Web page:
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Data and its implications on software design and development.

Usage of Mixed Case Database Object Names Is Dangerous

Some versions back, Oracle would not allow to create database object names with mixed cases, even if we tried to create them, we could not. In newer versions of Oracle we can create tables, columns, indexes etc using mixed case or lower case, when the names are put inside double quotes. For example

Create mixed case Customer table and Index on the table
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CREATE TABLE "Customer" (
"CustomerID" number(10)
...
);

CREATE INDEX "IDX_Customer_CustomerID"
on "Customer"("CustomerID");

We created table named “Customer” with a column “CustomerID” and the index is named “IDX_Customer_CustomerID”. In the above example we can see that mixed case or lower case is supported and the table, column and index are created in the database. When these names are used, we have to reference them everywhere using the lower case letters. The following statement would be invalid.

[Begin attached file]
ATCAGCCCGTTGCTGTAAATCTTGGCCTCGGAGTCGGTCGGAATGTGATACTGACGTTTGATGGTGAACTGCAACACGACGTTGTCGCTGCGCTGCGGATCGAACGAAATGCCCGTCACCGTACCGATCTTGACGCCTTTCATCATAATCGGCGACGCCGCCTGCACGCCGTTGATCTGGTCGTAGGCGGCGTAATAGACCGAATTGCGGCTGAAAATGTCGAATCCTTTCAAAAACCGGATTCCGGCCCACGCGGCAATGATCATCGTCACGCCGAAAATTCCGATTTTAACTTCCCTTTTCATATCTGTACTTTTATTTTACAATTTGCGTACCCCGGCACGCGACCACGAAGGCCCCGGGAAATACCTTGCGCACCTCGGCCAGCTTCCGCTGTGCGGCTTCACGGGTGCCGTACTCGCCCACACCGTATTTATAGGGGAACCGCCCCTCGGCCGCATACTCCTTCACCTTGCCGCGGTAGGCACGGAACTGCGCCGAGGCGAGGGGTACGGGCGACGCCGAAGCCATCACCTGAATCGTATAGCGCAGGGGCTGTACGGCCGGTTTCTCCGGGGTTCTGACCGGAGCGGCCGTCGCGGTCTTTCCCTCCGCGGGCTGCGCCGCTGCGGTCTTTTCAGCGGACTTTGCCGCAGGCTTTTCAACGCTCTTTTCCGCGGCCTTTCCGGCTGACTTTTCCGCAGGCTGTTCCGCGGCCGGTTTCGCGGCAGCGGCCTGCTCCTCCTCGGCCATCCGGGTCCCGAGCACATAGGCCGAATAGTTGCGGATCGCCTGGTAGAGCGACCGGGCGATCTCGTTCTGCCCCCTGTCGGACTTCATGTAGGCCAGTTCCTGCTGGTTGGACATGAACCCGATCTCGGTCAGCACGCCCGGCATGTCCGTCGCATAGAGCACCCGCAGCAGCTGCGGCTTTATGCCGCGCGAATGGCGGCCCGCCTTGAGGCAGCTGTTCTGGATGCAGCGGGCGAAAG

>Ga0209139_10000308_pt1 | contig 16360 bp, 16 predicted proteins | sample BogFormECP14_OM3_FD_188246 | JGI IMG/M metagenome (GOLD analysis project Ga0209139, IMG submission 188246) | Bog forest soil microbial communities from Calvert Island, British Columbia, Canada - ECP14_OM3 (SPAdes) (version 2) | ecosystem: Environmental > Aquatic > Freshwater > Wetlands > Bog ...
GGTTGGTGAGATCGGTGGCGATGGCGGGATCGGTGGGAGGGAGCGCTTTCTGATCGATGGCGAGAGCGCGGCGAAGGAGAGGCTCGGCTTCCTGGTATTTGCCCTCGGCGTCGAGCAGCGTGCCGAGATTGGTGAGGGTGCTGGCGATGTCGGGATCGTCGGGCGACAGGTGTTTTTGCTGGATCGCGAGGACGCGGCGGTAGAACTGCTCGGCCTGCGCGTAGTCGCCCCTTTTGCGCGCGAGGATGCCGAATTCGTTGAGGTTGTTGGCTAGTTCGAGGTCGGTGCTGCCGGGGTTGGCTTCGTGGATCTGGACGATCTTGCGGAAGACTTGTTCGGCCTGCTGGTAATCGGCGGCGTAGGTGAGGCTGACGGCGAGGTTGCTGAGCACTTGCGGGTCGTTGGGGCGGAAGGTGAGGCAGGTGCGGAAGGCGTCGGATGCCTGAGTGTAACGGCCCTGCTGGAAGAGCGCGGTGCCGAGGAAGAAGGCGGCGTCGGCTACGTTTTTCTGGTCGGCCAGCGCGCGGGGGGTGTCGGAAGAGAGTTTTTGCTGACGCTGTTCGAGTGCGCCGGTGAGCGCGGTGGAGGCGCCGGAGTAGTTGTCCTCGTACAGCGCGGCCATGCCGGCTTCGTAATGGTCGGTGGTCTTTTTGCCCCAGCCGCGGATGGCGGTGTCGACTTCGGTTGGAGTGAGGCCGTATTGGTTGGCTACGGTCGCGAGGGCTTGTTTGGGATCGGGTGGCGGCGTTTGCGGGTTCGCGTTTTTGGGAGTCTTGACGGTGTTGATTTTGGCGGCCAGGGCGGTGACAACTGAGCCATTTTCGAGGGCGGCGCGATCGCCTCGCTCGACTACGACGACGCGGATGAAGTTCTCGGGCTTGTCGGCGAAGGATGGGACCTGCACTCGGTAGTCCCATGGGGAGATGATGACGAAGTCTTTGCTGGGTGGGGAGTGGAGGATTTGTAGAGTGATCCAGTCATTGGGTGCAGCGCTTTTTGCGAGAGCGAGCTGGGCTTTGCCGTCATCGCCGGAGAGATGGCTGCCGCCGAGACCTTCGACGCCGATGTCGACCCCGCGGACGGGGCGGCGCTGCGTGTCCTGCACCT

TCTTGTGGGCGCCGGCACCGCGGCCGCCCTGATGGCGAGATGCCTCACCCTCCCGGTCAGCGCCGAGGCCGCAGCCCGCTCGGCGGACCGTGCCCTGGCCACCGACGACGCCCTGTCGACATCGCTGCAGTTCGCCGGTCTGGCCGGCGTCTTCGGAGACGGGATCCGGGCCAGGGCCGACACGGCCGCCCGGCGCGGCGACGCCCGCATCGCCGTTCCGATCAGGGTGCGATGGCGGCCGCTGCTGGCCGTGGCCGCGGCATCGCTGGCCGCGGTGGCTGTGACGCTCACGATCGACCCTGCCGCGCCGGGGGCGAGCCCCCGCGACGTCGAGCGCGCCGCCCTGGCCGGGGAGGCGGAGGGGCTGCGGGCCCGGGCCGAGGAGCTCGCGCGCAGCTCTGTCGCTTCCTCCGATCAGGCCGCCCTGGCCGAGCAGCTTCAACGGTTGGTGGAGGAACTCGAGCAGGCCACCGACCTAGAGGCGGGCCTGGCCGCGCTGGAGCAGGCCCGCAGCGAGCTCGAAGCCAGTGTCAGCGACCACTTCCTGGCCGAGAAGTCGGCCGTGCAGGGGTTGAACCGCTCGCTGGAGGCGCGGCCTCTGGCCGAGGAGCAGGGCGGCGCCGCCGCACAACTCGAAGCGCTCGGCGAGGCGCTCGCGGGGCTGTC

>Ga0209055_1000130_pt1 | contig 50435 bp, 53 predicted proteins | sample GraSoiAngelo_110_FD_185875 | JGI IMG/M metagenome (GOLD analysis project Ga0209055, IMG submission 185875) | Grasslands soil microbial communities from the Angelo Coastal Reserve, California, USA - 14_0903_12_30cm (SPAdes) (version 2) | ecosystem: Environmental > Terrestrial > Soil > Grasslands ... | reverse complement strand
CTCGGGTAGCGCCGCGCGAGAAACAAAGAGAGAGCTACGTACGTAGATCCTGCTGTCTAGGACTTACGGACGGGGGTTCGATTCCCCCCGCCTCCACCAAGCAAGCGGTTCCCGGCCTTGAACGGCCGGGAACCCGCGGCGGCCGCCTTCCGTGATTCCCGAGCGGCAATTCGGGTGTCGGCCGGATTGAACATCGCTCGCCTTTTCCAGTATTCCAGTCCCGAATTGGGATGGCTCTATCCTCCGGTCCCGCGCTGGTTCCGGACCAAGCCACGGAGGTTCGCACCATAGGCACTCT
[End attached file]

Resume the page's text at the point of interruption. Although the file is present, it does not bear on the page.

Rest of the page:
Invalid SQL
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SELECT * FROM Customer

While the below statement is valid.

Valid SQL
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SELECT * FROM "Customer"

We can even create a table such as “CusTomer” and it would be valid.

Customer table with different case
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CREATE TABLE "CusTomer" (
"CustomerID" number(10)
...
);

With the large amount of work involved in matching the case for the name of the database object, every time a DML/DDL statement is used against a database object, the confusion it creates when duplicate database objects are allowed to be created (“Customer” and “CusTomer” are valid names).

We can see that its better to avoid using database objects with mixed case names.